From Surviving to Thriving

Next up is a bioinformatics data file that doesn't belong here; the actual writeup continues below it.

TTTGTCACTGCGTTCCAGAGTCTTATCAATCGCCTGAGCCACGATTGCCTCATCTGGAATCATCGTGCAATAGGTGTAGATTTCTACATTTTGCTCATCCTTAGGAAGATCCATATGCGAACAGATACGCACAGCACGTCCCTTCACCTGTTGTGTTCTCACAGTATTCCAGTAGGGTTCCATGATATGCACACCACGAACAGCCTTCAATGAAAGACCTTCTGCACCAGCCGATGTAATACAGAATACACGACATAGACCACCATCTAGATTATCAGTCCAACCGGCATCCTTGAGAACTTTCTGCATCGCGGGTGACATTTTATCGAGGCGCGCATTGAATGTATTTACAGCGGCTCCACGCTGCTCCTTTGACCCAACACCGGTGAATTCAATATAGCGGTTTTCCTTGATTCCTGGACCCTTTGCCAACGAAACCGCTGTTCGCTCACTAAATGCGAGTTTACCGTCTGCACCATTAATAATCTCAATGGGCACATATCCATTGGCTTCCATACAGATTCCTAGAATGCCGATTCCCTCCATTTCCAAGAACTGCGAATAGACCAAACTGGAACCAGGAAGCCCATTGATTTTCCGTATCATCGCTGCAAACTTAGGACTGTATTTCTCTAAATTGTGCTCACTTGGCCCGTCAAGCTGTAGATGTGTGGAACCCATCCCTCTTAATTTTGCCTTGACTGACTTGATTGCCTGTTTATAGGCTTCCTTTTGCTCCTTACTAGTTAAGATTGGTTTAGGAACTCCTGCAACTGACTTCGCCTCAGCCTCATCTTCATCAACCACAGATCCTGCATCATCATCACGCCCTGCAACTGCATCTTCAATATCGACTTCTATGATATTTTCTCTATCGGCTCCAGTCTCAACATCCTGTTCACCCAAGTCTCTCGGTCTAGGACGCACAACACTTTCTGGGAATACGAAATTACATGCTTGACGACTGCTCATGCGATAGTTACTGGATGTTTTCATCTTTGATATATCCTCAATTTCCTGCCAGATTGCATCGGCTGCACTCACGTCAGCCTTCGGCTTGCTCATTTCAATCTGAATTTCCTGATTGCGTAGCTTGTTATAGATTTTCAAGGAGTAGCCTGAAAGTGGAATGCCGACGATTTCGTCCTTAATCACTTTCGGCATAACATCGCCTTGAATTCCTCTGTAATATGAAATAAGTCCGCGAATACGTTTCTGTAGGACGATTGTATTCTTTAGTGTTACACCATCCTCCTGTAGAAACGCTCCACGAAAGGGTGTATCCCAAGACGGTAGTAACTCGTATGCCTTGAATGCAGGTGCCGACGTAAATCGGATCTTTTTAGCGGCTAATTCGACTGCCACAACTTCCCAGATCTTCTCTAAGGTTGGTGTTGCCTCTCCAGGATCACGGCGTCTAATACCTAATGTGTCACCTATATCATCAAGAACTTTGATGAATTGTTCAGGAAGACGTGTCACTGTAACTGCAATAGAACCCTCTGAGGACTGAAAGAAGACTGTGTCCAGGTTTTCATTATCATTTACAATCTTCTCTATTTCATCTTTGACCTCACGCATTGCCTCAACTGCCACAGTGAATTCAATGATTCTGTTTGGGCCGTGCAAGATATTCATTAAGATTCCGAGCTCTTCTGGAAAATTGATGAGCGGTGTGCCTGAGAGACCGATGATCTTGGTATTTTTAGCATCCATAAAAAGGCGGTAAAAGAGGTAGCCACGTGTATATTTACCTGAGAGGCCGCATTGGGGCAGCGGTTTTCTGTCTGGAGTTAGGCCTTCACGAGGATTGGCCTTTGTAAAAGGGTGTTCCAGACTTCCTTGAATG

From now until the end of the year, time seems to speed up for me.  There are fewer hours of daylight and it gets dark earlier and earlier as the trick or treaters photo: trick or treaters trickortreaters.jpgholidays approach.  I am very affected by the lack of sunlight and if you, too, experience the symptoms of seasonal affective disorder then you know what I’m going through every fall and winter in Ohio. I know, logically, that there is exactly the same number of hours in every day regardless of the amount of daylight.  Apparently there is a part of my brain that does not respond to logic, though, because after dark my body thinks it is night and therefore time to sleep.  Once the sunlight is gone, I have a very hard time leaving the house even if it’s only early evening.  I might make mental plans during the light of day, but once it looks like night it might as well be 3:00 in the morning as far as my body is concerned.  I feel sluggish and move in slow motion.  So while my schedule fills up with all the festivities of the season, I feel less capable of actually meeting any commitments.  At the same time, the calendar dates keep pushing me forward like I’m on a moving sidewalk, and ready or not I’m propelled ahead.   Have you ever felt this way?  It can rob you of the joy of celebrations anthanksgiving crowd photo: Thanksgiving 2010 DSC01947.jpgd leave you feeling overwhelmed.  If you can’t imagine how you will fit everything in and get everything done then you may feel more relief after an activity is over than genuine enjoyment during the activity.  I’d like to anticipate activities in a pleasant way and not let my mindset be one of just surviving the busy schedule.  I want to feel joy, not just obligation.  I want to be fully in the moment, not counting down the hours until I can mark another task off my checklist.  So how can we move past the legitimate demands of a busy schedule during the holidays and set the tone for creating good memories with our families?  I’ve found it helpful to recognize patterns in my family members and myself so that I can take these into account before committing to activities.  I know that one of my children is an introvert.  He likes people, but a little goes a long way for him and if he surrounded by people for hours on end it drains him and he needs some time alone to recharge.  Two of my children are definite extroverts who never tire of the party and are energized by being around other people.  Given these differences, I try to make allowances such as allowing my son to sit and quietly read a book during part of the event.  He’s not being disruptive and he’s less likely to feel agitated and over-reactchristmas gathering photo: Christmas Gathering Bryan010.jpg when he can have mini-breaks as needed.  One of my children needs more sleep than the others.  Knowing this, I try not to schedule her for events that will last too late into the evening or that occur on consecutive days.  I can’t always avoid having activities that occur at less than ideal times for my daughter, but I can limit the amount of time spent away from home even if it means we leave a little earlier than everyone else.  I try to be preemptive and prepare healthy, portable snacks so that even when we are on the go my children won’t become so hungry that they either become cranky or devour too many cookies and other sugary treats.  I actually keep snack-sized Ziploc bags full of healthy snacks in the console of my van, in case I forget to grab them before we head out the door.  Instead of trying to do everything myself, I have the children work alongside me.  They can fill snack bags with pretzels or carrot sticks.  They can help with wrapping gifts and putting stamps on envelopes.  If I didn’t have the children working with me I wouldn’t have nearly as much time with them and they would doubtless pick uptimes square new years eve photo: times square new years eve NewYears.jpg on my increasing level of stress.  Whether it’s baking or gathering needed supplies, I want my children to recognize that they make important contributions to the family. Planning ahead for my family also means taking into consideration the possibility of illness and how that could impact our ability to participate in all of the seasonal happenings.  I’d much rather add things in if we are able than fill up our calendar only to have disappointed children when they can’t participate in every possible activity because they are sick with a virus.  So I schedule the activities that are “musts” for my family, but try to leave our options more flexibly open for the possible addition of other events.  As for me and my struggles to do anything once it’s dark outside, I have a couple of strategies that I implement.   Whenever possible I try to have someone, preferably another adult, accompany me when I am going out at night.  Knowing that someone else is counting on me to do something with them helps me to force myself to take action despite my body’s reluctance to move.  Having the company of another adult distracts me from my feelings of utter lethargy so I can actually accomplish tasks.  I also know my tendencies well enough to recognize that it’s far better for me if I can schedule as much as possible during daytime hours.  I’m better rested and more alert when it’s light outside, so that’s the time when I can be most productive and enjoy what’s going on around me.  If the holiday season kicks you into survival mode, maybe it’s time to think about how you could move beyond just surviving to thriving.  Being able to say an enthusiastic “yes” to your family’s most valued traditions will take some forethought.  By considering your individual differences and the needs of your family members, you can strategically plan to fully enjoy the memory-making moments.

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